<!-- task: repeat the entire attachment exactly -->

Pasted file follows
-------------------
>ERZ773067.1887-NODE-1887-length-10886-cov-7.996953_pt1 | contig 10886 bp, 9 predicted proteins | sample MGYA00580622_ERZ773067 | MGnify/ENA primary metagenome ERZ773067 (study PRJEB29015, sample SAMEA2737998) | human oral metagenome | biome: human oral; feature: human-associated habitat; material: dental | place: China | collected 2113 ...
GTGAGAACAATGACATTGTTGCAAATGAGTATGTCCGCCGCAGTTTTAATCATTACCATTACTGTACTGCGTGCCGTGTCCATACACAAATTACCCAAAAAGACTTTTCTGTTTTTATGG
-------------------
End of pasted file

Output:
>ERZ773067.1887-NODE-1887-length-10886-cov-7.996953_pt1 | contig 10886 bp, 9 predicted proteins | sample MGYA00580622_ERZ773067 | MGnify/ENA primary metagenome ERZ773067 (study PRJEB29015, sample SAMEA2737998) | human oral metagenome | biome: human oral; feature: human-associated habitat; material: dental | place: China | collected 2113 ...
GTGAGAACAATGACATTGTTGCAAATGAGTATGTCCGCCGCAGTTTTAATCATTACCATTACTGTACTGCGTGCCGTGTCCATACACAAATTACCCAAAAAGACTTTTCTGTTTTTATGG